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Cultural similarities and housing market linkage: evidence from OECD countries


The subprime crisis provoked a growing study on international housing market linkage. Nevertheless, the extant literature fails to explore housing price co-movements in terms of culture and a country’s responses (e.g. housing market conditions and government participation). Employing the databases on cultural similarities, housing market conditions and government participation in 18 OECD countries over 1970–2016, this article suggests that culture similarities affect house price co-movements via information dissemination efficiency and investment conduct consistency. In addition, housing supply elasticity and government participation are able to mitigate house price contagion. Hence, to withstand external shocks, countries should pay attention to the role of cultural similarities in housing price interdependence. Moreover, it is necessary to ensure that housing supply is resilient and improve government participation.



The 2008 subprime mortgage crisis triggered by the plummeting of housing prices in the United States not only evolved into a global economic crisis, but also gave rise to worldwide housing market contagion (Hoesli and Reka 2013; Milunovich and Trück 2013). As shown in Fig. 1, housing prices in the US, the source of the 2008 financial crisis, declined substantially between 2007 and 2012, with a remarkable fall in prices of 9.5% in 2008. Similarly, housing prices in Canada, Japan and the United Kingdom fell in 2009 by 2.7, 6.1 and 7.9%, respectively.Footnote 1 Nevertheless, it appears that housing prices in Germany and Australia were unaffected by the global economic crisis. Yu (2010) examined the housing systems of 18 OECD countries and found that liberal housing market patterns represented by the US and the UK are market-dominated and more subject to housing price shocks. By contrast, continental law countries such as Germany and France, which combine market mechanisms with public intervention, are more capable of resisting external shocks. Unfortunately, previous research neglects the responses of an affected country to a country that was the source of the contagion. In theory, the responses of a country to housing price shocks are determined by that country’s housing market conditions and housing security system. In other words, the responses of a particular country decide its capability to withstand external shocks to its housing market. To disentangle this phenomenon, this paper attempts to shed light on international housing price co-movement from country responses.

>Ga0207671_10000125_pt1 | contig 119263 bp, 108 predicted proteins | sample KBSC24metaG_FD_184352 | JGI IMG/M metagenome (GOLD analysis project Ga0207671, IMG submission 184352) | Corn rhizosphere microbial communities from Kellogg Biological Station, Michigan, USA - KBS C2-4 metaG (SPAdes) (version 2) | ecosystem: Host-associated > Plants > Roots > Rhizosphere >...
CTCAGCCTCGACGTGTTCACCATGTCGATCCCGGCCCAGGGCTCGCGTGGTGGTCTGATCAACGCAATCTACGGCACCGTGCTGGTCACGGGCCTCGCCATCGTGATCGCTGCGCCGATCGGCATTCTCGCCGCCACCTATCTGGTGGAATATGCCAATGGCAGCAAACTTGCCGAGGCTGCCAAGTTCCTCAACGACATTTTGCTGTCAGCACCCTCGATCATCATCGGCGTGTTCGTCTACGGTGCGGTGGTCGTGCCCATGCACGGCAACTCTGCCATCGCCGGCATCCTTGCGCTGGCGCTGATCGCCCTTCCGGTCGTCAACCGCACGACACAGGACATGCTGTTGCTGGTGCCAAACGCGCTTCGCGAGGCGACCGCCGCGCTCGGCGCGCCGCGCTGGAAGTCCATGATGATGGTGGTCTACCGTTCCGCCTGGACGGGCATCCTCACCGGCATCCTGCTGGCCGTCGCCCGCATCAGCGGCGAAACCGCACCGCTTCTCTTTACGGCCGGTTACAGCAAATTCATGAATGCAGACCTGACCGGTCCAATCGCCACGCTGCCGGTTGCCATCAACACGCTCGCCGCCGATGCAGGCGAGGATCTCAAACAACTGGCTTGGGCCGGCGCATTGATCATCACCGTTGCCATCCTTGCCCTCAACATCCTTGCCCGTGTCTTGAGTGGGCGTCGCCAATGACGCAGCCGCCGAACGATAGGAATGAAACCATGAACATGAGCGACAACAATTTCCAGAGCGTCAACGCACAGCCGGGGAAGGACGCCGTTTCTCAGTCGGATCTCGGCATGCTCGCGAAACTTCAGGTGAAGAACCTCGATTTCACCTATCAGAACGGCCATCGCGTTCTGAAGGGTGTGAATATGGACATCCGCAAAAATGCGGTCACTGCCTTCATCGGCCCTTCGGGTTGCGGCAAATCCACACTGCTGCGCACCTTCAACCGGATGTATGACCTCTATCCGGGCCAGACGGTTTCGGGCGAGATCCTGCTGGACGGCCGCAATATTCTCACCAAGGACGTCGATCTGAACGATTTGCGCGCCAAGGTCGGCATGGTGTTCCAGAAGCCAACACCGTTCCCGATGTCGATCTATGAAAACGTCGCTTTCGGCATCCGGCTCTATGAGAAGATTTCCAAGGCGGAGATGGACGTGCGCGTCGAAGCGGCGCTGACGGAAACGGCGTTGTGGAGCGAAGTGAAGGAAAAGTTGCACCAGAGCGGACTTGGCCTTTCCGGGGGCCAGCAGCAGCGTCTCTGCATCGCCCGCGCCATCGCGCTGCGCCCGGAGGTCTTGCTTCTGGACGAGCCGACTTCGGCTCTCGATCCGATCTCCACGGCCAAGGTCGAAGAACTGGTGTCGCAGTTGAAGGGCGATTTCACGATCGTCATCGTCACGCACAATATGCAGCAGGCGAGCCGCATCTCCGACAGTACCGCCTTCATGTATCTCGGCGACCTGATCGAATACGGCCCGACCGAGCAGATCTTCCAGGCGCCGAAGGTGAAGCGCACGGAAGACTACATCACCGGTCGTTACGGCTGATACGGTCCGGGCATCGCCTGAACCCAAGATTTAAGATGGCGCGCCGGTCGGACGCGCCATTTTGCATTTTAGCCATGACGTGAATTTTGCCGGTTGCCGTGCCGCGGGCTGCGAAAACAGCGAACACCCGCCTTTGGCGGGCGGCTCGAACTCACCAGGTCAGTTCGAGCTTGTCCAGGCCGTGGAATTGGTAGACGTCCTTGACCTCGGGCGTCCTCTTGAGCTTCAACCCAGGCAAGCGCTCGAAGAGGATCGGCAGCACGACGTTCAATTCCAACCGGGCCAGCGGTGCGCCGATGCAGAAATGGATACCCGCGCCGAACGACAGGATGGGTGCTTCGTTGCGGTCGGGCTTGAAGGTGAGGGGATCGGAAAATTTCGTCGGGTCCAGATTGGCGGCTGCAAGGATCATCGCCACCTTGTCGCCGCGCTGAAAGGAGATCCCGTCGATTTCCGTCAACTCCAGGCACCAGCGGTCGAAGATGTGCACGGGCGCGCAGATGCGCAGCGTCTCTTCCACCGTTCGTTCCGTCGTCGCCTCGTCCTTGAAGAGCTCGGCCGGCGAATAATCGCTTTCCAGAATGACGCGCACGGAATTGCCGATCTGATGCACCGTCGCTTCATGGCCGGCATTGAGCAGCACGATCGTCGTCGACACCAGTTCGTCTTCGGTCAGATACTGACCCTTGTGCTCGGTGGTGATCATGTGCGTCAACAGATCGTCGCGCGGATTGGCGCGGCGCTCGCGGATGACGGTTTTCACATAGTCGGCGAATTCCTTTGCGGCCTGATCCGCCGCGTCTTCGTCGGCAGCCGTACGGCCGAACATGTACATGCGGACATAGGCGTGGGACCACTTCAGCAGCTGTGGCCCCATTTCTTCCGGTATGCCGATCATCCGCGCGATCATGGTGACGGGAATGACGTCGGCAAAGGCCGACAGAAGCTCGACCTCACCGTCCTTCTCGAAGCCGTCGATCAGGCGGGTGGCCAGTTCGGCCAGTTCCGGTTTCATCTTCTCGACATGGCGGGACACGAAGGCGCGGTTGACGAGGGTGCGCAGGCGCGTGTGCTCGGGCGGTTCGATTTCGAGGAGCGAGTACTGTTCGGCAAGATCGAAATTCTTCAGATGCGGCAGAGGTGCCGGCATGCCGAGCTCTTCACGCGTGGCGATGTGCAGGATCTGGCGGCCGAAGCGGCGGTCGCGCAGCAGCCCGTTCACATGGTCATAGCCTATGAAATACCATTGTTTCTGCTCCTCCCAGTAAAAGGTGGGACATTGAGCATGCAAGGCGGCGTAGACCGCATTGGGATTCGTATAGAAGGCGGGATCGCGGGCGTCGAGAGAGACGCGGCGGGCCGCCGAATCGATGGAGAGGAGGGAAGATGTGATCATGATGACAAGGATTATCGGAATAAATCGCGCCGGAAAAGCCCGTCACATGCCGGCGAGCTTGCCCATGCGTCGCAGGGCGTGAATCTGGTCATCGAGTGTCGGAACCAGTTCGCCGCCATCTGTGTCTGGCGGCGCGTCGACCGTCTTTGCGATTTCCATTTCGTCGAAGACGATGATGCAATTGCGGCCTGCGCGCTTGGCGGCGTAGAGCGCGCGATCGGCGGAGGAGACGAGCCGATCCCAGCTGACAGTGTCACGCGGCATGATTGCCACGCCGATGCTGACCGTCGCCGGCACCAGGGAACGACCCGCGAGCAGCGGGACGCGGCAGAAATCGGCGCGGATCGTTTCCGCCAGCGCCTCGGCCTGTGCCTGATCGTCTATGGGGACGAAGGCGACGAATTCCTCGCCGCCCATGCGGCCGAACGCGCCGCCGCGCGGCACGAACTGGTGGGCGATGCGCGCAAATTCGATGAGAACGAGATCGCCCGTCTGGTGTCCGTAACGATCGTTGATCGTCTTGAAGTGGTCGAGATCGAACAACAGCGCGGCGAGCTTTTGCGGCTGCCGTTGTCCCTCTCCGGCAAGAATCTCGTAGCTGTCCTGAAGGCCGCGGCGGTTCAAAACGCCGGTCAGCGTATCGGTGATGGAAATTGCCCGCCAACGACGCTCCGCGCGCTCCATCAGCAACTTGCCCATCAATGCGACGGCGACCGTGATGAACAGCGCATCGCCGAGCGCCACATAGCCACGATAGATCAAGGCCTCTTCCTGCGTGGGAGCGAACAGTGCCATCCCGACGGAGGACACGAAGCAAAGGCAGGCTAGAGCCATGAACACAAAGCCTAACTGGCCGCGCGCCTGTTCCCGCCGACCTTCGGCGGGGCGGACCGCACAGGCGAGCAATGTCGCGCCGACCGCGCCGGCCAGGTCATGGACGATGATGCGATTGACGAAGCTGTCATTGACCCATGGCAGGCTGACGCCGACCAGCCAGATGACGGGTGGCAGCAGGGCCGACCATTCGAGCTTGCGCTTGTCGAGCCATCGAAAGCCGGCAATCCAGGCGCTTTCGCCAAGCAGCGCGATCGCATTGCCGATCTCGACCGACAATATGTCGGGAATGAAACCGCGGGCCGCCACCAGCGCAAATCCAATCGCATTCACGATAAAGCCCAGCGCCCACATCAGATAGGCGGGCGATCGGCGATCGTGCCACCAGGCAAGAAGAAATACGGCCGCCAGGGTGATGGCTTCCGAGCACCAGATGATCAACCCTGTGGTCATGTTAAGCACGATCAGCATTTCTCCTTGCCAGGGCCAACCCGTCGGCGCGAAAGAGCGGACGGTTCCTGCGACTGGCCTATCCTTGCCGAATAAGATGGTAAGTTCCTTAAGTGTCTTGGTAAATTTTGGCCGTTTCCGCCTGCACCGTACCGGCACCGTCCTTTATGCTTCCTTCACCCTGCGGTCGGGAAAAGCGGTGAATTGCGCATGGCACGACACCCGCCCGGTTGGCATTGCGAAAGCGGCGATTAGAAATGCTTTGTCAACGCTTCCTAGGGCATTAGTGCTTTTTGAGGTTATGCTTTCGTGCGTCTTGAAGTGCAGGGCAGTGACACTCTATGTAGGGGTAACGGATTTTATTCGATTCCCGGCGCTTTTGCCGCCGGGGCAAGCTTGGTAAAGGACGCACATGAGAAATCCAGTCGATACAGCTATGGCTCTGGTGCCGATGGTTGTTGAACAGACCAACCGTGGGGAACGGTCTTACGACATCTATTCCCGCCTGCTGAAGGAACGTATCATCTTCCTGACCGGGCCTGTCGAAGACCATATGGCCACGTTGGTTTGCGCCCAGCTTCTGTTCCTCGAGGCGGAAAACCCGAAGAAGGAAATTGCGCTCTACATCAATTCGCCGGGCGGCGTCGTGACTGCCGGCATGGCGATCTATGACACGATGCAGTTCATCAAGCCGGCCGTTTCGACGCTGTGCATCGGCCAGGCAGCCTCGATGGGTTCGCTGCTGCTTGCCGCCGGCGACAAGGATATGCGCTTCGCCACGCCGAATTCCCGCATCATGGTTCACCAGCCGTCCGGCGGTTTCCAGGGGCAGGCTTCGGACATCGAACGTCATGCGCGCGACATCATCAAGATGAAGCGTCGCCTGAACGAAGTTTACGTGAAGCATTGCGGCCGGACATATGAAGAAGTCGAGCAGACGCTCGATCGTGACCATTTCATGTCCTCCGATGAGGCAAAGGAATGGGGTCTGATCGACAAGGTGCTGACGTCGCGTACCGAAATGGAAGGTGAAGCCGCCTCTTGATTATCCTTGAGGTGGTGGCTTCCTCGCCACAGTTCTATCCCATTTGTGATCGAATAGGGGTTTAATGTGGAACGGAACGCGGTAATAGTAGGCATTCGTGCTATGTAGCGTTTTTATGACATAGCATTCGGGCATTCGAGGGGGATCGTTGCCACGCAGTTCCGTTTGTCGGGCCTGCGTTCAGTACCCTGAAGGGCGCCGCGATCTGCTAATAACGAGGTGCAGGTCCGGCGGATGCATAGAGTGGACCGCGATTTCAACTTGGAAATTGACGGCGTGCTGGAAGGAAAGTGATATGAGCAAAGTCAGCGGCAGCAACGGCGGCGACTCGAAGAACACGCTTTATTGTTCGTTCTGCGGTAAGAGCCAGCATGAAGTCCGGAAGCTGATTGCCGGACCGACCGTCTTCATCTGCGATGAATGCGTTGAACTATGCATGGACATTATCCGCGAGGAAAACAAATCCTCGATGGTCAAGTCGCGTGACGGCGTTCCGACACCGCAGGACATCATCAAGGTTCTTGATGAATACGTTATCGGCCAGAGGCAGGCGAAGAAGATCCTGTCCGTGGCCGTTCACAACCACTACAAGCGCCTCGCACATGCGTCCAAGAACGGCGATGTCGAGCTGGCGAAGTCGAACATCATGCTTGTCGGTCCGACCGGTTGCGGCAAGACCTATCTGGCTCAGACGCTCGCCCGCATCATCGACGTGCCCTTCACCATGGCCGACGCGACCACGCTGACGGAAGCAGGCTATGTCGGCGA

Fig. 1
figure 1

Real housing price indices of six OECD countries (base year = 2010)

The extant literature on housing markets primarily focuses on geographic, economic and capital channels to interpret international housing market co-movements, but does not take culture into account (e.g., Holly et al. 2011; Hirata et al. 2012; Cesa–Bianchi 2013; Eickmeier et al. 2014; Milcheva and Zhu 2016). In fact, cultural similarities between country pairs are highly associated with corresponding house price correlations (see Fig. 2). Moreover, there is a trend in finance research that interprets stockholders’ preference and behavior by virtue of cultural similarities (Grinblatt and Keloharju 2001; Brown and Mitchell 2008; Catao and Timmermann 2010; Beine et al. 2010; Kumar et al. 2011; Bekaert et al. 2011; Eun et al. 2015; Hilary and Hui 2009; Ang et al. 2015; Sarkissian and Schill 2004; Chakrabarti et al. 2009). Hence, it is possible that culture similarities may also link international housing market co-movements in a manner similar to capital market interdependence. To the best of our knowledge, this paper is the first to explore the role of culture similarities in international housing price co-movements.

Fig. 2
figure 2

Cultural similarity index (Dyen Index) and house price correlation (R2)

Literature review